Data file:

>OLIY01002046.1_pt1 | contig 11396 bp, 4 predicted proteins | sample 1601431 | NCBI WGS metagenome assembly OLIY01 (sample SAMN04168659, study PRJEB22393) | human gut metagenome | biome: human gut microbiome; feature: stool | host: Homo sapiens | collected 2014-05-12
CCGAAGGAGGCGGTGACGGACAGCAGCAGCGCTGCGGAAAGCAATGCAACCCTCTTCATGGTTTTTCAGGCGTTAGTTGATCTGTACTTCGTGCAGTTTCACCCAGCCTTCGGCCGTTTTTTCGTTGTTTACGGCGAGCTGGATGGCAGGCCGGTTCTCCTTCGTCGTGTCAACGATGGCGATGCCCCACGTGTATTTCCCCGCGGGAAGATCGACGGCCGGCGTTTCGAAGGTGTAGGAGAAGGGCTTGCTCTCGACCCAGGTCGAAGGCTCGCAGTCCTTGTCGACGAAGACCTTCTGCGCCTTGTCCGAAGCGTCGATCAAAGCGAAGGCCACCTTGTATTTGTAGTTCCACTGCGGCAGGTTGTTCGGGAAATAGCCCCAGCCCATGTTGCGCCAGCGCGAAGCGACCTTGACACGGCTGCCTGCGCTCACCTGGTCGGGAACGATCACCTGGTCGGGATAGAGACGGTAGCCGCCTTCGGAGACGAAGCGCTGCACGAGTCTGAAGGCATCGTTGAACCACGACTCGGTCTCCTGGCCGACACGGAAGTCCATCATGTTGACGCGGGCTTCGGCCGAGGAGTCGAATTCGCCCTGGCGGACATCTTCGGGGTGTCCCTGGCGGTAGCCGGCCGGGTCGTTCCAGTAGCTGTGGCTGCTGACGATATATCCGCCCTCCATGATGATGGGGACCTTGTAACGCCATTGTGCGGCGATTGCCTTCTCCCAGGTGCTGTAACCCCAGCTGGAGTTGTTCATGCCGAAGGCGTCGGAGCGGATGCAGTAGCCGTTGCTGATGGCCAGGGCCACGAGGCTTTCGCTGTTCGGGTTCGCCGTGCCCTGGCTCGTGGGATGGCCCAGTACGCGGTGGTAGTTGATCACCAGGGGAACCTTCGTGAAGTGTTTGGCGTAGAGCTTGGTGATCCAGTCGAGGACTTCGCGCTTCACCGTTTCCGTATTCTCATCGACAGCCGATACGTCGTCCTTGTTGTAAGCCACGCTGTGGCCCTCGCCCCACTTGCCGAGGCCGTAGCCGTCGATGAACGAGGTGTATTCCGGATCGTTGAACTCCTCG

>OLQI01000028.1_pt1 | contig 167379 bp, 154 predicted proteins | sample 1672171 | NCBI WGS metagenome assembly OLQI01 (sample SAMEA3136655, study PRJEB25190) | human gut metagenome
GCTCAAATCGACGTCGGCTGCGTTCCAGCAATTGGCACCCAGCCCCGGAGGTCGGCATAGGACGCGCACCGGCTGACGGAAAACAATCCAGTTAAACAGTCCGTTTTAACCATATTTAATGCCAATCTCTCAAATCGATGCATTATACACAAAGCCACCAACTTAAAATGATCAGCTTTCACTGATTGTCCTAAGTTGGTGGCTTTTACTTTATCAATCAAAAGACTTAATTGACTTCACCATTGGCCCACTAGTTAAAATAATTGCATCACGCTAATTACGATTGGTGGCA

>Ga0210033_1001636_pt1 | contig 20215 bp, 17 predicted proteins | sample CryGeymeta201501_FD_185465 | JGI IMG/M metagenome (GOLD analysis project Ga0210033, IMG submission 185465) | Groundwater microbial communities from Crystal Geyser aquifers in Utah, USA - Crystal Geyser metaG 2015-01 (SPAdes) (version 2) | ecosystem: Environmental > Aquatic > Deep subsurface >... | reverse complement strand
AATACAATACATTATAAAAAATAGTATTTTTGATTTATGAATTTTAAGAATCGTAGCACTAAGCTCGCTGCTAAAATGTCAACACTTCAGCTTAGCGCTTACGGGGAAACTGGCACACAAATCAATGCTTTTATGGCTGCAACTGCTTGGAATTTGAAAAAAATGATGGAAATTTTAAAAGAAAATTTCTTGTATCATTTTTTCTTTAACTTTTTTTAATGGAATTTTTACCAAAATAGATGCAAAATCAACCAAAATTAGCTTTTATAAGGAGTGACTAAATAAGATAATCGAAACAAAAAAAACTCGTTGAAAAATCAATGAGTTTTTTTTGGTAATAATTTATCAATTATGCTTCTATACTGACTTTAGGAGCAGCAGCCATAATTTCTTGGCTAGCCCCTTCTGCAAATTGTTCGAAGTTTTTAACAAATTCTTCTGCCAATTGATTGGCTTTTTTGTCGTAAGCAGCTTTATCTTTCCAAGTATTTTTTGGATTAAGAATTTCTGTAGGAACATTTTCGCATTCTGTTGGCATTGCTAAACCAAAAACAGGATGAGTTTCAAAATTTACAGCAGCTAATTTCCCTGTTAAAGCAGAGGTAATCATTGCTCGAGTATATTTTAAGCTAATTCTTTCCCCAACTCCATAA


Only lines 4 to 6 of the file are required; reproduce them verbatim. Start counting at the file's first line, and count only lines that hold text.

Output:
GCTCAAATCGACGTCGGCTGCGTTCCAGCAATTGGCACCCAGCCCCGGAGGTCGGCATAGGACGCGCACCGGCTGACGGAAAACAATCCAGTTAAACAGTCCGTTTTAACCATATTTAATGCCAATCTCTCAAATCGATGCATTATACACAAAGCCACCAACTTAAAATGATCAGCTTTCACTGATTGTCCTAAGTTGGTGGCTTTTACTTTATCAATCAAAAGACTTAATTGACTTCACCATTGGCCCACTAGTTAAAATAATTGCATCACGCTAATTACGATTGGTGGCA

>Ga0210033_1001636_pt1 | contig 20215 bp, 17 predicted proteins | sample CryGeymeta201501_FD_185465 | JGI IMG/M metagenome (GOLD analysis project Ga0210033, IMG submission 185465) | Groundwater microbial communities from Crystal Geyser aquifers in Utah, USA - Crystal Geyser metaG 2015-01 (SPAdes) (version 2) | ecosystem: Environmental > Aquatic > Deep subsurface >... | reverse complement strand
AATACAATACATTATAAAAAATAGTATTTTTGATTTATGAATTTTAAGAATCGTAGCACTAAGCTCGCTGCTAAAATGTCAACACTTCAGCTTAGCGCTTACGGGGAAACTGGCACACAAATCAATGCTTTTATGGCTGCAACTGCTTGGAATTTGAAAAAAATGATGGAAATTTTAAAAGAAAATTTCTTGTATCATTTTTTCTTTAACTTTTTTTAATGGAATTTTTACCAAAATAGATGCAAAATCAACCAAAATTAGCTTTTATAAGGAGTGACTAAATAAGATAATCGAAACAAAAAAAACTCGTTGAAAAATCAATGAGTTTTTTTTGGTAATAATTTATCAATTATGCTTCTATACTGACTTTAGGAGCAGCAGCCATAATTTCTTGGCTAGCCCCTTCTGCAAATTGTTCGAAGTTTTTAACAAATTCTTCTGCCAATTGATTGGCTTTTTTGTCGTAAGCAGCTTTATCTTTCCAAGTATTTTTTGGATTAAGAATTTCTGTAGGAACATTTTCGCATTCTGTTGGCATTGCTAAACCAAAAACAGGATGAGTTTCAAAATTTACAGCAGCTAATTTCCCTGTTAAAGCAGAGGTAATCATTGCTCGAGTATATTTTAAGCTAATTCTTTCCCCAACTCCATAA